Nov 01 2011

Piston Upgrade

The engine work was fairly easy to do but again took a bit longer than the 1.5 days I expected (took 2.5 days). I ran into a few issues such as properly honing the cylinders and the cylinder wrench which would not work with the wings installed on the bird. I had originally built up the engine in the shop with the wings removed and plenty of room to work.

The wrench came home, I cut about 4 ” out of the length and rewelded it. I was a bit concerned because of the 50 ft lbs of torque used to tighten the cylinder nuts. It worked just fine welded up.

Day one was spent getting a hone, welding the tool and replacing #2, #4 pistons. Day two was spent putting the baffles on the stbd bank, removed port baffles, and replacing the remaining pistons.

This picture shows the removal of #3 cylinder and baffles. I was amazed at to how obstructive the oil cooler is in the engine compartment. It really gets in the way of engine work. I cant wait to move it out the the wing as I did with Pat’s bird.


The cylinders were honed on the table with a cheap ass AutoZone honer. I had a really good one from Tony, but I didnt want to possibly affect the size of the cylinders. His hone was not the right type for a closed type cylinder.

I checked out the stores for a dingle berry type, but they were $179 and not in stock. Found a 3 bladed type hone at AutoZone for $31. For lubricant I used diesel fuel which was recommended with the hone Tony owned. The diesel lubricant worked surprisingly well and really helped cut the glaze better than using it dry.


I also talked to Klaus (Lightspeed Engineering) about timing changes needed when going from 7:1 to 9.1:1 pistons. He recommended retarding the time about 3 deg (to reduce engine CHT temps) and Pmag recommended retarding the time 5 deg. The Pmag only required a jumper to be installed, and Lightspeed required the removal of the flywheel to make a slight mod on it. Hopefully the engine wont overheat due to the increased power output.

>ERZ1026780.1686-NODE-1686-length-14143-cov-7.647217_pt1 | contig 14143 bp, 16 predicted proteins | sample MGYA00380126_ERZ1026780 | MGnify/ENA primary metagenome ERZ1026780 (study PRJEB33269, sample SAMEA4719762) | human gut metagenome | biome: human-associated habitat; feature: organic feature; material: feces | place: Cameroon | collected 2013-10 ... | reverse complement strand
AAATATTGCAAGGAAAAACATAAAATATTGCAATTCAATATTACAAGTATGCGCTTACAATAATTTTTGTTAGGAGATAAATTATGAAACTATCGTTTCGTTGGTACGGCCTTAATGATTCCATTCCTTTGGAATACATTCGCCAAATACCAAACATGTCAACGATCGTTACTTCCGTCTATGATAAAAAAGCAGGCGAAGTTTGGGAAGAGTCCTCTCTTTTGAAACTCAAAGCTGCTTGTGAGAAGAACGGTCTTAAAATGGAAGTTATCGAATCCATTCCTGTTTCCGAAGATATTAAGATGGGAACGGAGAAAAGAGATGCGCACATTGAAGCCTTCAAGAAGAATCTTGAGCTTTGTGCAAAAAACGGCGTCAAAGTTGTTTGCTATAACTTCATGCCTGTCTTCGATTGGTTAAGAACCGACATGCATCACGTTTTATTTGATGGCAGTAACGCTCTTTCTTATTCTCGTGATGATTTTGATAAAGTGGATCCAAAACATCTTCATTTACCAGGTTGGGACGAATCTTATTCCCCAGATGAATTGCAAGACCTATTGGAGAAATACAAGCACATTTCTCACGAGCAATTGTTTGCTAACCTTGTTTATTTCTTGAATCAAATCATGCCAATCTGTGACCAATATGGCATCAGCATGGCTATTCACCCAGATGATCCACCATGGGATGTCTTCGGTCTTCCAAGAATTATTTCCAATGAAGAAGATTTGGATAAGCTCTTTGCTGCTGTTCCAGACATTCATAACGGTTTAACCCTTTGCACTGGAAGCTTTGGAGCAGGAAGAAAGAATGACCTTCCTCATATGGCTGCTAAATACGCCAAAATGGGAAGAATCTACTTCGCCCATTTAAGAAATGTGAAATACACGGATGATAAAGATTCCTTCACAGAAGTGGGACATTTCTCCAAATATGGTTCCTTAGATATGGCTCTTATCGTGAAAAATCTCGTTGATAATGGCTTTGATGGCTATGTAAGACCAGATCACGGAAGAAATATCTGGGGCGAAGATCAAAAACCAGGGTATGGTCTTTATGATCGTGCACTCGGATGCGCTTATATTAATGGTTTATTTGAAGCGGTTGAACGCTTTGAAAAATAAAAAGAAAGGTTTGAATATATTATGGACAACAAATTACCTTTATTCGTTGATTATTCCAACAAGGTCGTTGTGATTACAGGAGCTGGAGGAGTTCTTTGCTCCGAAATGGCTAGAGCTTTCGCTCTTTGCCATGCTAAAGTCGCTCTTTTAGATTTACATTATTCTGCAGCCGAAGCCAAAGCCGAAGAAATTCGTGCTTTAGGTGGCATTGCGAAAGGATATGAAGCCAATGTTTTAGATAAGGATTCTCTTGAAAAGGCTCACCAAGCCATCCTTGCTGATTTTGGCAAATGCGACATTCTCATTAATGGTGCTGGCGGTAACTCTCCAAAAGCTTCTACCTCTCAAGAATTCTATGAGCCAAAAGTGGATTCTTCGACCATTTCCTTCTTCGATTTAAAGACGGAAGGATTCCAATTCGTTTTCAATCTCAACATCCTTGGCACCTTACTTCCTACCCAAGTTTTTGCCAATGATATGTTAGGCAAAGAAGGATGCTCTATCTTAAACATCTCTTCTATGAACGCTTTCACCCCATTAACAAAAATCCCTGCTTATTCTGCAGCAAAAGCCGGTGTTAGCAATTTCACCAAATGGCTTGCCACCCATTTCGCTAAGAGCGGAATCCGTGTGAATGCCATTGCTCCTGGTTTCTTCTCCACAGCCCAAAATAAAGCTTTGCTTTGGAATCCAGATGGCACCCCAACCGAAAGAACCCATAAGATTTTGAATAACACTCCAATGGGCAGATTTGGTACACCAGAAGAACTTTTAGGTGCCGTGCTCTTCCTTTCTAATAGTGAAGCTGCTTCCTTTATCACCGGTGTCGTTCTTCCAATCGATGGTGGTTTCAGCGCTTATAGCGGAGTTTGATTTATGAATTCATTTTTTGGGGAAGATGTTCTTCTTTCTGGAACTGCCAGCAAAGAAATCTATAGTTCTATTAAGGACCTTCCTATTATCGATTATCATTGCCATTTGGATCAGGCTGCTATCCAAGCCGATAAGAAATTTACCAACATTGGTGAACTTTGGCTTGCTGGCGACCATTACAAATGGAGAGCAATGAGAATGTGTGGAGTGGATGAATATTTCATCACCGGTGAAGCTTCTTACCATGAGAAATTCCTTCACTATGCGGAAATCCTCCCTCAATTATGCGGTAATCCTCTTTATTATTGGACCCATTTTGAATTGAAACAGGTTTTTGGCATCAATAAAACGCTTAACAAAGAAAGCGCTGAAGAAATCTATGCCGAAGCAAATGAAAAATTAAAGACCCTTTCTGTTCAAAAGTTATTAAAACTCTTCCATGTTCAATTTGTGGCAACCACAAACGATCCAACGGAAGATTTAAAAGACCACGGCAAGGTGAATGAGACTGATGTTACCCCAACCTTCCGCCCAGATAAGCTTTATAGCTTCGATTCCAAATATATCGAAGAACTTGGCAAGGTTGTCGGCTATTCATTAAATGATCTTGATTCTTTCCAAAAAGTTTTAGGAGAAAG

About 4 hrs more on the 3rd day to balance the prop/engine and work is done.


I only ran into one serious issue. Since I was upgrading the engine (piston compression) which will raise my hp from 150 hp to 165-170+? hp the 150 hp prop no longer fits the plane. My brand new Hertzler prop had delaminations on the upper blade when I pulled it out of the storage box.

Gary Hertzler was very surprised and apologetic for the problem and had me send it back for refinishing. Gary’s support is really first class…. He is also going to upgrade the prop to the latest urethane leading edges he now installs on his props.

My 150hp Hertzler prop had his original LE protection which was easily eaten up by rain. While at Oshkosh one year, I found a manufacturer selling urethane which was designed for props. I ended up cutting Gary’s LE material off and installing a urethane LE using pressure injections (what a mess). Since then, I have flown through lots of rain with absolutely no effect to the prop (other and eating off the paint). When I first suggested the improvement to Gary, he jumped right on the suggestion, researched better materials and now has it on all the props be sells. You cant go wrong with a Hertzler prop.


The seperation was almost 18″ long. Seperation is highly unusual and it is only a very few props were affected when Gary went to a new manufactring process (which has been improved).

Strangely, I found a few delams on my prop too due to heating by the exhause. A quick repair, a little micro and paint and it was read for balancing and test flight. Cant wait to get my new prop back to really see how the engine upgrade affects speed and fuel efficiency.


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